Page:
Jun. 17—ANDERSON — A special audit by the Indiana State Board of Accounts is asking the former food service manager for the Anderson Community Schools to repay $1.1 million.
Carla Burke was hired by the Anderson Community School Corporation in 1998, and was named food service department bookkeeper in 2006.
Burke resigned in 2019.
The report was forwarded to the Madison County Prosecutor's office, the Indiana Attorney General, U.S. Attorney, FBI and Internal Revenue Service.
The audit found that from 2014 to 2019, Burke cashed 312 checks from the school lunch fund extracurricular bank account totaling $976,773.
Madison County Prosecutor Rodney Cummings said Friday his office is initiating a criminal investigation.
"All of the 312 checks were made payable to, endorsed, and cashed by Burke," read the audit. "The Department's records, including the check registers and purchase authorizations for the 312 checks, indicated the payments were made to vendors, not Burke. Vendor invoices were not provided to support the payments made to Burke."
Burke did not remit payroll withholding tax payments in a timely fashion to both the federal and state government, which resulted in $20,109 in penalties and interest, read the report.
The Indiana State Board of Accounts racked up $121,442 due to the special investigation.
The State Board of Accounts says Burke needs to pay $1,118,325.26 back to the taxpayers for unauthorized transactions, penalties and interest as well as special investigation costs.
"Carla Burke, former Food Service employee with Anderson Community School Corp., orchestrated an elaborate scheme to steal money from the department's School Lunch Fund Extra-Curricular account," ACS said in a statement. "At the moment the theft was first uncovered, we immediately reported this to the proper authorities and took corrective action.
"While Ms. Burke's theft was significant, since it was done over several years, it did not cause any disruption in services to our students. ACS takes theft of any kind seriously," the statement read.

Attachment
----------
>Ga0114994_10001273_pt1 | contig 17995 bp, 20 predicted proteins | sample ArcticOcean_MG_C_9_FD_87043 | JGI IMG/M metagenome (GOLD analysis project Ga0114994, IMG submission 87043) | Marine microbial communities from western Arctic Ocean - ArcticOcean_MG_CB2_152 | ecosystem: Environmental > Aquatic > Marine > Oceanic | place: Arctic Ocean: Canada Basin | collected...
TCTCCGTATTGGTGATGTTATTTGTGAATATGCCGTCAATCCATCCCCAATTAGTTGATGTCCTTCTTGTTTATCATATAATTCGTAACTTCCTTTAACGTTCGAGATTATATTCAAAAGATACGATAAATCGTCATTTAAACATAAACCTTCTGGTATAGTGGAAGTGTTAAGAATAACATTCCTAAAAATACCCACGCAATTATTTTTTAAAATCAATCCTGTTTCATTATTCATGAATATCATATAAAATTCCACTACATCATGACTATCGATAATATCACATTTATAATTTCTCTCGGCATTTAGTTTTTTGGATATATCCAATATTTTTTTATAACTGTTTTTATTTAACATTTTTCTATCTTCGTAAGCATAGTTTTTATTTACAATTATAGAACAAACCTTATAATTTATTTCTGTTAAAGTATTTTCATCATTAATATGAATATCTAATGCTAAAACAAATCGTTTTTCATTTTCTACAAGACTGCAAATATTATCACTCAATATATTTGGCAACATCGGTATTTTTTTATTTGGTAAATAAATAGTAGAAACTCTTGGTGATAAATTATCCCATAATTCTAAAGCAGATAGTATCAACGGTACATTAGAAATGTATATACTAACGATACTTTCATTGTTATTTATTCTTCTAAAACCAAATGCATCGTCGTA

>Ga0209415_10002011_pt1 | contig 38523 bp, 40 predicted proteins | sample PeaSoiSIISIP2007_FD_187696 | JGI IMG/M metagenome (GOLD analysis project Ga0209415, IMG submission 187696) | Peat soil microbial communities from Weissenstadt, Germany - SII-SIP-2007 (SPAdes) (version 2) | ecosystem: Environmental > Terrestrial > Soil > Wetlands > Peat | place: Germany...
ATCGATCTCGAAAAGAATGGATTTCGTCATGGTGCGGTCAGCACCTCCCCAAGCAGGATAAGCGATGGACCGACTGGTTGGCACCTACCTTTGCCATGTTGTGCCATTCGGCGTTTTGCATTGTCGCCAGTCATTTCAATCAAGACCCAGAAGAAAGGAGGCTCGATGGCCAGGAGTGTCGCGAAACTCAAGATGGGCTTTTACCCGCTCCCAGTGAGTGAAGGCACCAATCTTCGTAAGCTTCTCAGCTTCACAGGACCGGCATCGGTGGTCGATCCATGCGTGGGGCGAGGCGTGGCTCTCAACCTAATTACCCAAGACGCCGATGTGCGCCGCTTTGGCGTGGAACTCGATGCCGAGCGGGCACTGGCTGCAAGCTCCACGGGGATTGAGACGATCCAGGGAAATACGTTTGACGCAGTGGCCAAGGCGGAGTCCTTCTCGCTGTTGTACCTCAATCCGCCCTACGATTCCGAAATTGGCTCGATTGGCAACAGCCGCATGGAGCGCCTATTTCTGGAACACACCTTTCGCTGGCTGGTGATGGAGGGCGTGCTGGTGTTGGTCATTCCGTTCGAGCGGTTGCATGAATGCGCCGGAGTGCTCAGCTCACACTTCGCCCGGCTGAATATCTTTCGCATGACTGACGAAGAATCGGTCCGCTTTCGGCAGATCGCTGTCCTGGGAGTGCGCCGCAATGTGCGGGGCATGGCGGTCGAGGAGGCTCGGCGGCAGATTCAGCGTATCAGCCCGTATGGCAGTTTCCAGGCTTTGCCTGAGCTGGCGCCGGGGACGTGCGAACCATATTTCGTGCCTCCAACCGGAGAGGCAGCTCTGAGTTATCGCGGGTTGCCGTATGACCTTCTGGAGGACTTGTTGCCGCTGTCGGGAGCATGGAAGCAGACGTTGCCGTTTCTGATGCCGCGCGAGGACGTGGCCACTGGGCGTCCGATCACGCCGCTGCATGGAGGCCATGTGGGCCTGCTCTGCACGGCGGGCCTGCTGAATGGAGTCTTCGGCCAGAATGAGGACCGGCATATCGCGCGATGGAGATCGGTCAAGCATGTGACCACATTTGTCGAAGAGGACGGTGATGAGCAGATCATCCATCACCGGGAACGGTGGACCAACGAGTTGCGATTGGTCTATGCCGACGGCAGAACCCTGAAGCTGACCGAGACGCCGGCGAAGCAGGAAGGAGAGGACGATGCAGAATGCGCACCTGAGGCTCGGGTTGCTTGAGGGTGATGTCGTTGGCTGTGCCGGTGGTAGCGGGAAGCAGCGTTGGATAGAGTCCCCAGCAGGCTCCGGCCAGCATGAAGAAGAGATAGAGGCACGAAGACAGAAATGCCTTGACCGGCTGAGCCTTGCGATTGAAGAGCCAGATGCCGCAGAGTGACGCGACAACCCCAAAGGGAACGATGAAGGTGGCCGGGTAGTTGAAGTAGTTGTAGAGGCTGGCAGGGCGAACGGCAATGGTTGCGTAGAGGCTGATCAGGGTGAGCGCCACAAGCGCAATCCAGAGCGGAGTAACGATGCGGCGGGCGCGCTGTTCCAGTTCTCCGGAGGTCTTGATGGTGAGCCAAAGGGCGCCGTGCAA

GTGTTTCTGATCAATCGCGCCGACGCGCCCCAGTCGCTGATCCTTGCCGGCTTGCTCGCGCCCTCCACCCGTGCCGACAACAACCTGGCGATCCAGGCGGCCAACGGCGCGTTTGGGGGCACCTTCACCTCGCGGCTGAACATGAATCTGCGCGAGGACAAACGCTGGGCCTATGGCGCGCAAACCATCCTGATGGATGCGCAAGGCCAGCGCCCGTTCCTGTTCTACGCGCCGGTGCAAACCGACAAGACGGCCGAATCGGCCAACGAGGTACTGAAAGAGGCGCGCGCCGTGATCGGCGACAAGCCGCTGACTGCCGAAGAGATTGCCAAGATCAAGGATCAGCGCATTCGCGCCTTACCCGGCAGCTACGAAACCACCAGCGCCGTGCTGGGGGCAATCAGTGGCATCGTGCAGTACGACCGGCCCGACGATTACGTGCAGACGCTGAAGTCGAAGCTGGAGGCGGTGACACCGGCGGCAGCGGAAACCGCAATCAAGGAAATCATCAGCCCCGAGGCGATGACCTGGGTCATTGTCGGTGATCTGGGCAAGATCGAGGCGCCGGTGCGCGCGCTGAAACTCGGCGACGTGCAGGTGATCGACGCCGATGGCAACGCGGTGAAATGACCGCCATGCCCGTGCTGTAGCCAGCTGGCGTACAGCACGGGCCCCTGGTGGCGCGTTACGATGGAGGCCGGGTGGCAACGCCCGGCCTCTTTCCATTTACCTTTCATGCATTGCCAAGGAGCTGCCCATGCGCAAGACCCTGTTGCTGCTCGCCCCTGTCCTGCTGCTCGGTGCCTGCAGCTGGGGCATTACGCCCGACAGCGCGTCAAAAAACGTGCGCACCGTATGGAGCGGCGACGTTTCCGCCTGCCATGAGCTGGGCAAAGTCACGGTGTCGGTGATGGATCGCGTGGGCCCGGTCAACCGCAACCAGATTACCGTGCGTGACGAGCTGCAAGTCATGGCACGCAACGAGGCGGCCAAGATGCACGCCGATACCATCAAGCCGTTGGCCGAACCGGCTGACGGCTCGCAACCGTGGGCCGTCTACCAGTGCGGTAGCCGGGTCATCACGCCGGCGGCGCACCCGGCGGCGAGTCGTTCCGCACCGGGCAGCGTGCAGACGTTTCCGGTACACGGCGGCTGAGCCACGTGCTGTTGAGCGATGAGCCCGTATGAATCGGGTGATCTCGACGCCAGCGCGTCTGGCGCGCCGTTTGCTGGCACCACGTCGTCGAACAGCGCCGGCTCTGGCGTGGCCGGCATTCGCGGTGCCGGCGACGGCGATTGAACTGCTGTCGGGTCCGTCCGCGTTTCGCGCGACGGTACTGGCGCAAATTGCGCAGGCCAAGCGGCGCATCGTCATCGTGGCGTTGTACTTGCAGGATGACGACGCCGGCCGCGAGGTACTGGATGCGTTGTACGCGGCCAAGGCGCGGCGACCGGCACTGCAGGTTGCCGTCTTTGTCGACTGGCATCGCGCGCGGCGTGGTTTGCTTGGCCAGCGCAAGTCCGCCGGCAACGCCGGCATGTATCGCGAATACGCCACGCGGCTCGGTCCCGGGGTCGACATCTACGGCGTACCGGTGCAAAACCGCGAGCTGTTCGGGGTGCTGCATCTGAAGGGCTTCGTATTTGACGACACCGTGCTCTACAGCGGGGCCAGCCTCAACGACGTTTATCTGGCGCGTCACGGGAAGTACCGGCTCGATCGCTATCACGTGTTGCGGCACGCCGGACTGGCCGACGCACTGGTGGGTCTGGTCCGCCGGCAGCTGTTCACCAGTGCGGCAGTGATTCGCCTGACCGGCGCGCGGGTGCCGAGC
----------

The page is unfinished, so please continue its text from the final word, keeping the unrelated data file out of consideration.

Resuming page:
The audit indicates that ACS had insurance policies that covers employee dishonesty in the amount of $500,000 for the years included in the audit.
The state agency conducted the special audit for the period from Jan. 1, 2014 to Dec. 31, 2019.
The audit said Burke was responsible for maintaining the financial records of the School Lunch Fund and her responsibilities included posting receipts and disbursements, maintaining the cash balance records and reconciling bank accounts.
During the audit it was found checks that indicated payments were made to vendors were found to be issued and cashed by Burke.
The state audit is also critical of the ACS financial record keeping.
"Bank statements and canceled checks were not reviewed, so school corporation officials were not aware that cancelled checks or check images were not being provided by the bank," the audit states.
Burke was one of two required signatures on any checks, but when the checks were created electronically it applied the dual signatures on the documents.
Auditors outlined additional gaps including the software used by Burke that allowed transactions to be changed at any time, including after audit.
"The failure to establish these internal controls enabled misstatements or irregularities to go undetected," read the audit.
In its statement, ACS said the corrective action taken includes additional internal control measures in place and purchasing new financial software that will help prevent a situation like this from happening in the future.
Follow Ken de la Bastide on Twitter @KendelaBastide, or call 765-640-4863.